(Cervical Sprain and Neck Muscle Strain)
Whiplash is a soft tissue neck injury that can include:
- Spraining the neck ligaments
- Straining the neck muscles
- Injury to cervical discs
- Possible nerve injury
Process Leading to Whiplash
Whiplash can occur with any sudden, violent, backward jerk of the head or neck.
Factors that may increase your chance of whiplash include:
- Motor vehicle accidents
- Sporting events that include full contact
Symptoms often develop in the hours after the injury although they can develop in the days after the injury.
Symptoms may include:
- Stiff neck
- Neck pain
- Numbness or tingling
- Shoulder pain and stiffness
- Decreased range of neck motion
- Muscle spasms
- Pain, numbness, or tingling extending down an arm
- Unusual fatigue
The doctor will ask about your symptoms and medical history. A physical exam will be done.
Most whiplash injuries do not show up on imaging tests. Your doctor may order some tests to make sure that no other injuries have occurred.
Your doctor may want to take images of the neck to look for further damage. Images may be taken with:
An electromyogram may also be done to test for nerve damage.
Talk with your doctor about the best treatment plan for you. Options may include:
- Use an ice pack for the first few days, then switch to a heat pack.
Medications such as:
- Over-the-counter pain relievers
- Prescription pain relievers
- Muscle relaxants
- Move as your able—strict rest may slow recovery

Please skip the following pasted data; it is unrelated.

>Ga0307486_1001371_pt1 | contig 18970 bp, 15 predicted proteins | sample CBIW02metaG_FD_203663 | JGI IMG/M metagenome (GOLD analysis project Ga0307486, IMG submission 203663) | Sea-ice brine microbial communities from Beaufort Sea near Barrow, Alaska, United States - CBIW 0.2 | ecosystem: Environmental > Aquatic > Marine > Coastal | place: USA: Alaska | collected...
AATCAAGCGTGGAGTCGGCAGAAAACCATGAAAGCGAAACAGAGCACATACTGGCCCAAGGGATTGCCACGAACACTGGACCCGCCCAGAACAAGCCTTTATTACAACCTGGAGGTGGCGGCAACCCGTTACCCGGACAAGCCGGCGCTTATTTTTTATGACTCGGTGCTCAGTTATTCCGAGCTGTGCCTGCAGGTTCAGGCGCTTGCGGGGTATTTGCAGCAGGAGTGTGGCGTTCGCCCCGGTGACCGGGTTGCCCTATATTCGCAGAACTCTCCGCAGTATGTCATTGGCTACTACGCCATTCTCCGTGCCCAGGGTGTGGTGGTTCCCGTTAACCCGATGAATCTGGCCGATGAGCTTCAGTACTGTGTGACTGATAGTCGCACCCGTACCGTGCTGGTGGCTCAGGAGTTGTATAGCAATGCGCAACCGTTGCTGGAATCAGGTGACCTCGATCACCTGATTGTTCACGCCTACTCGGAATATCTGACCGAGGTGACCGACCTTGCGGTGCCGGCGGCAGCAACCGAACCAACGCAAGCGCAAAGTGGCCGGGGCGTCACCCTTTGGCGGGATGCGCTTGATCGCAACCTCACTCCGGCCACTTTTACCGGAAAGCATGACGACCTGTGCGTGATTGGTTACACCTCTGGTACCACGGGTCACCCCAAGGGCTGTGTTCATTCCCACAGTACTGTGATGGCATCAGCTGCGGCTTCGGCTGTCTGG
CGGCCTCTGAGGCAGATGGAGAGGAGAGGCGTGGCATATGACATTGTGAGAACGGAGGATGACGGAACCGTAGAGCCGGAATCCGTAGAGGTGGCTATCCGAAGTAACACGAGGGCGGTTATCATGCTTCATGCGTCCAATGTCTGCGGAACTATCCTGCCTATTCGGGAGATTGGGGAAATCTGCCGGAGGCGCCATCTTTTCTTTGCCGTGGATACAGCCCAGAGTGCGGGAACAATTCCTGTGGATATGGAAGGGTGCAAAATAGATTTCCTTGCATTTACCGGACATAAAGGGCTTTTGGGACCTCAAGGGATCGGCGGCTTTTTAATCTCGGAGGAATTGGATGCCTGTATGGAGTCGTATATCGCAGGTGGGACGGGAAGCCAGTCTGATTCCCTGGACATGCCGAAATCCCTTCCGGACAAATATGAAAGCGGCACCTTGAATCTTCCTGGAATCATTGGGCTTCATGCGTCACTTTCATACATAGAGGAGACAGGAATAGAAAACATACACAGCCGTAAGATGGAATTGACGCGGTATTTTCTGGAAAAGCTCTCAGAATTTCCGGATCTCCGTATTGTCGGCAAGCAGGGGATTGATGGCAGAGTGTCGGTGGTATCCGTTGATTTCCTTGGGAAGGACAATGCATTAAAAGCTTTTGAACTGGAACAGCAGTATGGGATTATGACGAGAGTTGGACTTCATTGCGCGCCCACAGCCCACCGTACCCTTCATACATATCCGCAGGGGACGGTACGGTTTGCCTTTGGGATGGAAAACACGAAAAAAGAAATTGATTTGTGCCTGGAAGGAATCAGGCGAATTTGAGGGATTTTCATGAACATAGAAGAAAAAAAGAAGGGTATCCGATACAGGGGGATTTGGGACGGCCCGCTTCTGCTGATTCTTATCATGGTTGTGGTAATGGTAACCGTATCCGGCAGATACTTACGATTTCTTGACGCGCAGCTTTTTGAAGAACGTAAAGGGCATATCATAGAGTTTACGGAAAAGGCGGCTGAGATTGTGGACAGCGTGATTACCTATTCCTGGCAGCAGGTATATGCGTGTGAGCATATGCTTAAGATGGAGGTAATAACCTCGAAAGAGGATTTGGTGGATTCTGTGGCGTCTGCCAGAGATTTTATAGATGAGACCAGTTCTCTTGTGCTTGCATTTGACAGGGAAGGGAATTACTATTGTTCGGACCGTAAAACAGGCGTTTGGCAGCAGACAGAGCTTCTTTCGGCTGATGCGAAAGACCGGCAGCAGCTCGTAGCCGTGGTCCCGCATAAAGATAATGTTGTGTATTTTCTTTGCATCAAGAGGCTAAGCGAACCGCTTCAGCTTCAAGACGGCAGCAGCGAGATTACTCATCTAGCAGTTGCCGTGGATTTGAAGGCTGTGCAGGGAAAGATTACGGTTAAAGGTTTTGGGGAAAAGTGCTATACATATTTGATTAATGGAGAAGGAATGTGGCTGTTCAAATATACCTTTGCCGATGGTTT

- Physical therapy and exercises
- Joint manipulation of the spine done by a chiropractor or other trained provider
There are no current guidelines for preventing whiplash. It often occurs due to an unexpected event.
FamilyDoctor.org - American Academy of Family Physicians
OrthoInfo.org - American Academy of Orthopaedic Surgeons
Canadian Orthopaedic Association
Cervical sprain. EBSCO DynaMed website. Available at: http://www.ebscohost.com/dynamed/what.php. Updated May 25, 2013. Accessed June 10, 2013.
Conlin A, Bhogal S, et al. Treatment of whiplash-associated disorders--part I: Non-invasive interventions. Pain Research & Management. 10(1):21-32, 2005.
Conlin A, Bhogal S, et al. Treatment of whiplash-associated disorders--part II: Medical and surgical interventions. Pain Research & Management. 10(1):33-40, 2005.
Curatolo M, Arendt-Nielsen L, et al. Evidence, mechanisms, and clinical implications of central hypersensitivity in chronic pain after whiplash injury. Clinical Journal of Pain. 20(6):469-76, 2004 Nov-Dec.
Neck sprain. American Academy of Orthopaedic Surgeons Ortho Info website. Available at: http://orthoinfo.org/topic.cfm?topic=A00410. Updated August 2007. Accessed June 10, 2013.
NINDS whiplash information page. National Institute of Neurological Disorders and Stroke website. Available at: http://www.ninds.nih.gov/disorders/whiplash/whiplash.htm. Updated September 19, 2012. Accessed June 10, 2013.
Verhagen AP, Scholten-Peeters GG, et al. Conservative treatments for whiplash. Cochrane Database of Systematic Reviews. (2):CD003338, 2007.
Last reviewed May 2014 by Teresa Briedwell, DPT, OCS
Please be aware that this information is provided to supplement the care provided by your physician. It is neither intended nor implied to be a substitute for professional medical advice. CALL YOUR HEALTHCARE PROVIDER IMMEDIATELY IF YOU THINK YOU MAY HAVE A MEDICAL EMERGENCY. Always seek the advice of your physician or other qualified health provider prior to starting any new treatment or with any questions you may have regarding a medical condition.